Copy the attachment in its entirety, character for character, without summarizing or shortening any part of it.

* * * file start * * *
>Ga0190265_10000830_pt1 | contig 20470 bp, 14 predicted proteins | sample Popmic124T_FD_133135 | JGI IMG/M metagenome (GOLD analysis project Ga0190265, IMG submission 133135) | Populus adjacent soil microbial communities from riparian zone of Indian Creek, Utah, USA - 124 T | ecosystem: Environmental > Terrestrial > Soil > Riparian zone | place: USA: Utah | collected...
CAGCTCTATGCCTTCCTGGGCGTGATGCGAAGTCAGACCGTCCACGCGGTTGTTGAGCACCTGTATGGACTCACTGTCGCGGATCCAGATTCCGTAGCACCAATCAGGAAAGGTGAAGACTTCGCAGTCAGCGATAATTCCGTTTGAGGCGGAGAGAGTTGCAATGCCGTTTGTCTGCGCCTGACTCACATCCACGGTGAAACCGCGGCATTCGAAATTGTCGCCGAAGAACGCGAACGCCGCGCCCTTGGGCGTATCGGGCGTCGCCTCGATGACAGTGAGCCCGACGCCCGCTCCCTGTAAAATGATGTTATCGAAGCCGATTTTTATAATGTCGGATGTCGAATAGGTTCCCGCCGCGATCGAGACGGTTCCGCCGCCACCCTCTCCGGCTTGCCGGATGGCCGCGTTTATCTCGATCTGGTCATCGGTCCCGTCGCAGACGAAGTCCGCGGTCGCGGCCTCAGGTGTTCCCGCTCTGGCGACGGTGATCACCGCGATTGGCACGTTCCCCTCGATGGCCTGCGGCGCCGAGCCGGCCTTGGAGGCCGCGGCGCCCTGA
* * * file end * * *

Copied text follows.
>Ga0190265_10000830_pt1 | contig 20470 bp, 14 predicted proteins | sample Popmic124T_FD_133135 | JGI IMG/M metagenome (GOLD analysis project Ga0190265, IMG submission 133135) | Populus adjacent soil microbial communities from riparian zone of Indian Creek, Utah, USA - 124 T | ecosystem: Environmental > Terrestrial > Soil > Riparian zone | place: USA: Utah | collected...
CAGCTCTATGCCTTCCTGGGCGTGATGCGAAGTCAGACCGTCCACGCGGTTGTTGAGCACCTGTATGGACTCACTGTCGCGGATCCAGATTCCGTAGCACCAATCAGGAAAGGTGAAGACTTCGCAGTCAGCGATAATTCCGTTTGAGGCGGAGAGAGTTGCAATGCCGTTTGTCTGCGCCTGACTCACATCCACGGTGAAACCGCGGCATTCGAAATTGTCGCCGAAGAACGCGAACGCCGCGCCCTTGGGCGTATCGGGCGTCGCCTCGATGACAGTGAGCCCGACGCCCGCTCCCTGTAAAATGATGTTATCGAAGCCGATTTTTATAATGTCGGATGTCGAATAGGTTCCCGCCGCGATCGAGACGGTTCCGCCGCCACCCTCTCCGGCTTGCCGGATGGCCGCGTTTATCTCGATCTGGTCATCGGTCCCGTCGCAGACGAAGTCCGCGGTCGCGGCCTCAGGTGTTCCCGCTCTGGCGACGGTGATCACCGCGATTGGCACGTTCCCCTCGATGGCCTGCGGCGCCGAGCCGGCCTTGGAGGCCGCGGCGCCCTGA